Covid passes now a legal requirement in some hospitality settings

Tanwen Dawn-Hiscox

Tanwen Dawn-Hiscox

Deputy Editor

Last night, MPs voted their approval of new Covid restrictions by 369 votes to 126, including guidance to work from home, compulsory face masks in most public places, and Covid passes to allow access to nightclubs and other large venues. 

It is hoped that they will help tackle the spread of Covid amid concerns that the new Omicron variant of the virus is significantly more infectious than Delta, and both appear to be on the rise.

The new measures were voted through despite a Tory backbench rebellion and questions as to the viability of such restrictions for sectors including hospitality.

'It's not a lockdown, it's Plan B'

In a press briefing last week, the Prime Minister said the new measures "do not amount to a lockdown," urging people to push on with Christmas nativity plays and parties. He stated that the goal was to lift restrictions "no later than early January and possibly before."

With the government split on the 'Plan B' measures, it is understood that Downing Street still sees scaling up the rollout of booster jabs as the best protection from Omicron.

As part of this, it has broadened booster jab bookings to include all under 18s, and by by cutting the time between doses from six months down to three. 

As it stands, Britain has the highest number of confirmed Omicron infections in Europe - suspected to be as high as 220,000 a day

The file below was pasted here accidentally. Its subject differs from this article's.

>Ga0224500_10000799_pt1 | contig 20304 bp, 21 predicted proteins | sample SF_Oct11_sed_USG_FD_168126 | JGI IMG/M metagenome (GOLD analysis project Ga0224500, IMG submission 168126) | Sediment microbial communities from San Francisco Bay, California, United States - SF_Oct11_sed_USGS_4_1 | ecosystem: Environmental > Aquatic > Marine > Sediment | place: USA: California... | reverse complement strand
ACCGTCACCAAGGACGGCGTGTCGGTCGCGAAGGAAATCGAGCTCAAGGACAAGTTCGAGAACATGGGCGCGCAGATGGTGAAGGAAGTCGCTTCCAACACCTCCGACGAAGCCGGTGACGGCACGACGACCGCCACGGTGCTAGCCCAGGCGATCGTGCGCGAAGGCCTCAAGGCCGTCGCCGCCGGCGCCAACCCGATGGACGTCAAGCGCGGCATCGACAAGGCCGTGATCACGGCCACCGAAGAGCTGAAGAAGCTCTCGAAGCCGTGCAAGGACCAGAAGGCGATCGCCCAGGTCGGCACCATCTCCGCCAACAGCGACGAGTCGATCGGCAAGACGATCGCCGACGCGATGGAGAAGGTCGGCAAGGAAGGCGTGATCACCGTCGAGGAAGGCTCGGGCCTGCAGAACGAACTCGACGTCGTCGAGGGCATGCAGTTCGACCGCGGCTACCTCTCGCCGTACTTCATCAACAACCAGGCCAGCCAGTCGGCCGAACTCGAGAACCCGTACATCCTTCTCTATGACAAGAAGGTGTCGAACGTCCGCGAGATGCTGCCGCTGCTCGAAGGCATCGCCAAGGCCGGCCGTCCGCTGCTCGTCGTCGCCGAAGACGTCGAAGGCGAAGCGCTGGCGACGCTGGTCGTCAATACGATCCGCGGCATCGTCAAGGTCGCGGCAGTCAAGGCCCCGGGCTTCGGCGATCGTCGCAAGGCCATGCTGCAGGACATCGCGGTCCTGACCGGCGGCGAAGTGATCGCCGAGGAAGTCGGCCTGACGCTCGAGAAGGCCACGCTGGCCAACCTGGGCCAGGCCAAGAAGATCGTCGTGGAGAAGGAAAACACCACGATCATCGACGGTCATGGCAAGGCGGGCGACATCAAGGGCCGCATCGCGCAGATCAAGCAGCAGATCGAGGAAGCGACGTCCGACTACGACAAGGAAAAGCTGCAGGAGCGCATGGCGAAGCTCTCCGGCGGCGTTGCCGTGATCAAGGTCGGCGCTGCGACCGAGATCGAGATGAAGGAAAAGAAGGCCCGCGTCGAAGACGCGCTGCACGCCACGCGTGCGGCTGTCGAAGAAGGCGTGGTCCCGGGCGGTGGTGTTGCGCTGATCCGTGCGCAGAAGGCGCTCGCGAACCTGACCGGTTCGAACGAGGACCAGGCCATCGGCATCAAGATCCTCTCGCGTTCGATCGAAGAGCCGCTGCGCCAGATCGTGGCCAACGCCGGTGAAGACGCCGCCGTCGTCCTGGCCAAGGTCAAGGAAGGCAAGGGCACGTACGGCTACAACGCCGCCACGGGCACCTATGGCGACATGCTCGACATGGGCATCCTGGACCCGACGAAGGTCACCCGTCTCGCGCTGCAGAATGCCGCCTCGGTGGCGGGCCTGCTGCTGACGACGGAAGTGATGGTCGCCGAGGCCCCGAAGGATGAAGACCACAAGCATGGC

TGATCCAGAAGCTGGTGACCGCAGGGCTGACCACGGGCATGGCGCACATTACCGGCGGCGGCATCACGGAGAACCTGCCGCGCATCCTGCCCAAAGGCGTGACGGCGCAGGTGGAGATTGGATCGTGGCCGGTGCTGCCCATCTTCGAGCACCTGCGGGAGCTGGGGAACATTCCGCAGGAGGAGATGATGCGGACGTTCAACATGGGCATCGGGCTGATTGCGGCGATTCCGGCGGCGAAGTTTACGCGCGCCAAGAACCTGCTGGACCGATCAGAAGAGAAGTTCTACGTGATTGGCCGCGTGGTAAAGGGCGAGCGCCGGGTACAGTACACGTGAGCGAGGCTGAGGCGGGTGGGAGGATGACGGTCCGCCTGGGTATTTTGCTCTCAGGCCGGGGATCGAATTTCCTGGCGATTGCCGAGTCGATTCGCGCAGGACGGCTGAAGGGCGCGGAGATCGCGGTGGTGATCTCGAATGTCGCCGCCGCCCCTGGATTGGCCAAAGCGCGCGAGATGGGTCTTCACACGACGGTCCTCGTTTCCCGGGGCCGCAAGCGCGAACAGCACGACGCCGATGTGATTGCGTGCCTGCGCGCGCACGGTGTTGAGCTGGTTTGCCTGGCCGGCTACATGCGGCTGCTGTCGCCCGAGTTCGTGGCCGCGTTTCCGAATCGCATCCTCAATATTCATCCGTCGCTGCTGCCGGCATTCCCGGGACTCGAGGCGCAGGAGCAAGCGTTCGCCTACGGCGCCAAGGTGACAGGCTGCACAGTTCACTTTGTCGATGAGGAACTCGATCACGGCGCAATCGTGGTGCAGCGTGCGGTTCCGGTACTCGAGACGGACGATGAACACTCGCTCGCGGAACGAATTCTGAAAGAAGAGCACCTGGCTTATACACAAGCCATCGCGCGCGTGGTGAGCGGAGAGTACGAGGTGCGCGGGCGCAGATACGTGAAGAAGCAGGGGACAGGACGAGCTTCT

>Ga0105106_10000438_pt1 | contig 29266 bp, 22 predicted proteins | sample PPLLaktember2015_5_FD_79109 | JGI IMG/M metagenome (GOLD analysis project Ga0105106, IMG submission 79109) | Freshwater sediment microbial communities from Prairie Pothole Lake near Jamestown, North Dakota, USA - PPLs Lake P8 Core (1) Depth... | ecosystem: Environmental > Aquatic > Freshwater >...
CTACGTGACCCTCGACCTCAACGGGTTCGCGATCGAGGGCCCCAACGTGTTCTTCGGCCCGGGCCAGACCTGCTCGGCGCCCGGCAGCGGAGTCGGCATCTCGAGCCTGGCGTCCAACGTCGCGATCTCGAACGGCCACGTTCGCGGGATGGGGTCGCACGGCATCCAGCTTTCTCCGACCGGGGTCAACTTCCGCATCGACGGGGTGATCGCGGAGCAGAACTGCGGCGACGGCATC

Covid passes 

The introduction of Covid passes is likely to cause some ripples in the hospitality industry, as is the idea that they could be extended more widely, as it is feared they will be highly damaging to business and less effective than other means of containing the spread of the virus.

Already mandatory for large-scale events and nightclubs in Scotland and Wales, they can currently be implemented anywhere in England on a voluntary basis should businesses see the need to introduce them.

Were they to become mandatory in wider hospitality acrosss the UK, however, Kate Nicholls, CEO of UKHospitality told The Staff Canteen, the government would need to "[step] up and [do] the economic assessment alongside the health impact assessment." 

At the time, she said: "If at that point the government decides that it is necessary to trigger Plan B and move towards those restrictions, we need to have support for those businesses that are directly affected, because the costs and the revenue hit are so significant that you would raise into question business viability unless you had that support. "

"While there is more support in Scotland and Wales currently, it's still not enough to offset the cost of vaccine passports on their businesses if it was introduced in England - where our support measures are much lower at the moment; no furlough, no grants, very limited amounts of business rates relief - in Scotland and Wales it's 100 percent, in England it's 60 and it's dropping back to 50 percent."

The Prime Minister previously said a review of the data would be held next week - the week before Christmas -  when it is expected that the government will have more information as to whether the Omicron variant will lead to unmanageable pressure on the National Health Service, and whether further restrictions might be necessary.

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Tanwen Dawn-Hiscox

Tanwen Dawn-Hiscox

Deputy Editor 15th December 2021

Covid passes now a legal requirement in some hospitality settings